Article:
BACKGROUND: Severe acute respiratory syndrome coronavirus 2 induces a marked prothrombotic state with varied clinical presentations, including acute coronary artery occlusions leading to ST-elevation myocardial infarction (STEMI). However, while STEMI on electrocardiogram (ECG) is not always associated with acute coronary occlusion, this diagnostic uncertainty should not delay cardiac catheterization. CASE REPORTS: We present 2 cases of patients with COVID-19 that presented with STEMI on ECG. While both patients underwent cardiac catheterization, a delay in time to intervention in the patient found to have acute coronary artery occlusion may have contributed to a poor outcome. WHY SHOULD AN EMERGENCY PHYSICIAN BE AWARE OF THIS?: These cases highlight the fact that while not all COVID-19 patients with STEMI on ECG will have acute coronary artery occlusions, there is continued need for prompt percutaneous coronary intervention during the severe acute respiratory syndrome coronavirus 2 pandemic.


Subject(s)
Diagnosis, Differential , ST Elevation Myocardial Infarction/diagnosis , Aged , COVID-19/physiopathology , COVID-19/prevention & control , Electrocardiography/methods , Humans , Male , Middle Aged , ST Elevation Myocardial Infarction/physiopathology
6.
Open Heart ; 8(1)2021 02.
Article in English | MEDLINE | ID: covidwho-1066931

ABSTRACT

OBJECTIVE: Although there are regional reports that the COVID-19 pandemic is associated with a reduction in acute myocardial infarction presentations and primary percutaneous coronary intervention (PCI) procedures, little is known about the impact of the COVID-19 pandemic on mechanical complications resulting from ST-segment elevation myocardial infarction (STEMI) and mortality. METHODS: This single-centre retrospective cohort study analysed presentations, incidence of mechanical complications, and mortality in patients with STEMI before and after a state of emergency was declared due to the COVID-19 pandemic by the Japanese government on 7 April 2020. RESULTS: We analysed 359 patients with STEMI hospitalised before the declaration and 63 patients hospitalised after the declaration. The proportion of patients with late presentation was significantly higher after the declaration than before (25.4% vs 14.2%, p=0.03). The incidence of late presentation was significantly higher during the COVID-19 pandemic than before (incidence rate ratio (IRR), 2.41; 95% CI, 1.37 to 4.05; p=0.001, even after adjusting for month (IRR, 2.61; 95% CI, 1.33 to 5.13; p<0.01). Primary PCI was performed significantly less often after the declaration than before (68.3% vs 82.5%, p=0.009). The mechanical complication resulting from STEMI occurred in 13 of 359 (3.6%) patients before the declaration and 9 of 63 (14.3%) patients after the declaration (p<0.001). However, the incidence of in-hospital death (before, 6.2% vs after, 6.4%, p=0.95) was comparable. CONCLUSIONS: Following the COVID-19 pandemic, an increased incidence of mechanical complications resulting from STEMI was observed. Instructing people to stay at home, without effectively educating them to immediately seek medical attention when suffering symptoms of a heart attack, may worsen outcomes in patients with STEMI.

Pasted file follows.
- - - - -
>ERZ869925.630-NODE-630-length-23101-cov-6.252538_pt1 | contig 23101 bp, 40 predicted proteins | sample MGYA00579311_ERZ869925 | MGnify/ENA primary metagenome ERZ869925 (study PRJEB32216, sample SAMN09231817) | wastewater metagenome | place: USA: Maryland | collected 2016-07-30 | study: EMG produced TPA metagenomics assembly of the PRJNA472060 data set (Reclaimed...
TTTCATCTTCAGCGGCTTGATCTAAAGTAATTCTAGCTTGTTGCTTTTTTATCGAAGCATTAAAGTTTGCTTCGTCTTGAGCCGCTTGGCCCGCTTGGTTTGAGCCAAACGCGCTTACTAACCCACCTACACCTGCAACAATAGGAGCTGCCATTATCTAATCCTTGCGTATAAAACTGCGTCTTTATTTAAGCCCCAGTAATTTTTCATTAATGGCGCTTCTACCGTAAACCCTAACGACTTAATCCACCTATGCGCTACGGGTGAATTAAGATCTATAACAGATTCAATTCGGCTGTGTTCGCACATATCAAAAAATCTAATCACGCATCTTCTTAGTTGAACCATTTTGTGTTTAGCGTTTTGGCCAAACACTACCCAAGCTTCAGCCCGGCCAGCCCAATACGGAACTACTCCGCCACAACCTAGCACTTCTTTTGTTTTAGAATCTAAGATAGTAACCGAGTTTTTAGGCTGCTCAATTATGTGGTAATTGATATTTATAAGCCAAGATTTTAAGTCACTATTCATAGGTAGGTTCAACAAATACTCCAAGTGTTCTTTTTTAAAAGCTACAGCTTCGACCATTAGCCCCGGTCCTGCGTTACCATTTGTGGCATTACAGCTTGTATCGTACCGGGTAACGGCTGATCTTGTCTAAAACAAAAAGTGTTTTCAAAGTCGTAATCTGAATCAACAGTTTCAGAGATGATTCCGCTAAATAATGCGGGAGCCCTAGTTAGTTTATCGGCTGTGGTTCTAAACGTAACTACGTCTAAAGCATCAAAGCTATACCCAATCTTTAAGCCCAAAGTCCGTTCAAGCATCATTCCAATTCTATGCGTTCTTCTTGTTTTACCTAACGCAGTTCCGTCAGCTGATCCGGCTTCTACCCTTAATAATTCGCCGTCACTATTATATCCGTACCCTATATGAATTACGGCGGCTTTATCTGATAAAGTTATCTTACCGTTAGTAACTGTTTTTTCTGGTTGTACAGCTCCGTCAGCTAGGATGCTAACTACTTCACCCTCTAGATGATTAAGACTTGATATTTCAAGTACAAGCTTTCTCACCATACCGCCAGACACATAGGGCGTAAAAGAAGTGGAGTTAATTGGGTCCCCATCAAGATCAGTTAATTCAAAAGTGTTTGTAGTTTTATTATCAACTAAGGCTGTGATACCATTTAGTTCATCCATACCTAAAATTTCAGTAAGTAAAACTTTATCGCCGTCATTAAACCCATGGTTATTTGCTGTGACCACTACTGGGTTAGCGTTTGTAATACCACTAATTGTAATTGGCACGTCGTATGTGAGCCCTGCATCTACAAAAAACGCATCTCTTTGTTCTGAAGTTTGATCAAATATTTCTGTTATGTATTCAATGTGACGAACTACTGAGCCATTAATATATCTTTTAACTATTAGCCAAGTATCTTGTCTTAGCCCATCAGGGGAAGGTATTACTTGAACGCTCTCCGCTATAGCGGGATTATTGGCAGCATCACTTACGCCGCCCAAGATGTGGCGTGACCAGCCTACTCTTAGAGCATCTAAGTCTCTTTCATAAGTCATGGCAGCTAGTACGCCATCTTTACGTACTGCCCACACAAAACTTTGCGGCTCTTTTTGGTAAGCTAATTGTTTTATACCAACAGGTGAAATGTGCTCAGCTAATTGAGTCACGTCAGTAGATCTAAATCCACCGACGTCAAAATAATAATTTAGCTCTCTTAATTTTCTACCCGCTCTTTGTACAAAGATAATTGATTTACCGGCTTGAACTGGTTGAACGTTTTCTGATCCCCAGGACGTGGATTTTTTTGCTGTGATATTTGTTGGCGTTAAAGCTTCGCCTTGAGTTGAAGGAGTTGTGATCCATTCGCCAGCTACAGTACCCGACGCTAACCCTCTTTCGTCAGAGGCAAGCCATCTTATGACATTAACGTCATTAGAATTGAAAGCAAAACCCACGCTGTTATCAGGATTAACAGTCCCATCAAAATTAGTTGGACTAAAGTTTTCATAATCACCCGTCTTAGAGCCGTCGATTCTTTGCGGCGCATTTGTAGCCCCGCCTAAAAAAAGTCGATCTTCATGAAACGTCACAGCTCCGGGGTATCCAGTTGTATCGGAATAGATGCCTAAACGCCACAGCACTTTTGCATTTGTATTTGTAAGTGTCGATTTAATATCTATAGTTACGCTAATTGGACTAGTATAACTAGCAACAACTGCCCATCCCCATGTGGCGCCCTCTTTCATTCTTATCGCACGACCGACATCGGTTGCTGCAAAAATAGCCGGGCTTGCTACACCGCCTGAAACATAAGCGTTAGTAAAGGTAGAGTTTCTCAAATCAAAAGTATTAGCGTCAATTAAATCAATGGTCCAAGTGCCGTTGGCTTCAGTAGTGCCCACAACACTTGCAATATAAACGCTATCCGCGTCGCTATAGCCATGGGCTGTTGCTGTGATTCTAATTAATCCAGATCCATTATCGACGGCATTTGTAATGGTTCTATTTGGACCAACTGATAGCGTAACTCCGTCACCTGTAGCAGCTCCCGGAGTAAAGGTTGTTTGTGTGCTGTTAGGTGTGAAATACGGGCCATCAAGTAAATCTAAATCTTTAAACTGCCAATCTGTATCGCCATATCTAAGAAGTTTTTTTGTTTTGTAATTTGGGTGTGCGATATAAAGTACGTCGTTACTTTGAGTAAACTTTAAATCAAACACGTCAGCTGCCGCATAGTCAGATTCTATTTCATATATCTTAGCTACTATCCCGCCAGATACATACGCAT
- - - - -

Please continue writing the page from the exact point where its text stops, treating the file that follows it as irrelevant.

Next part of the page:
Subject(s)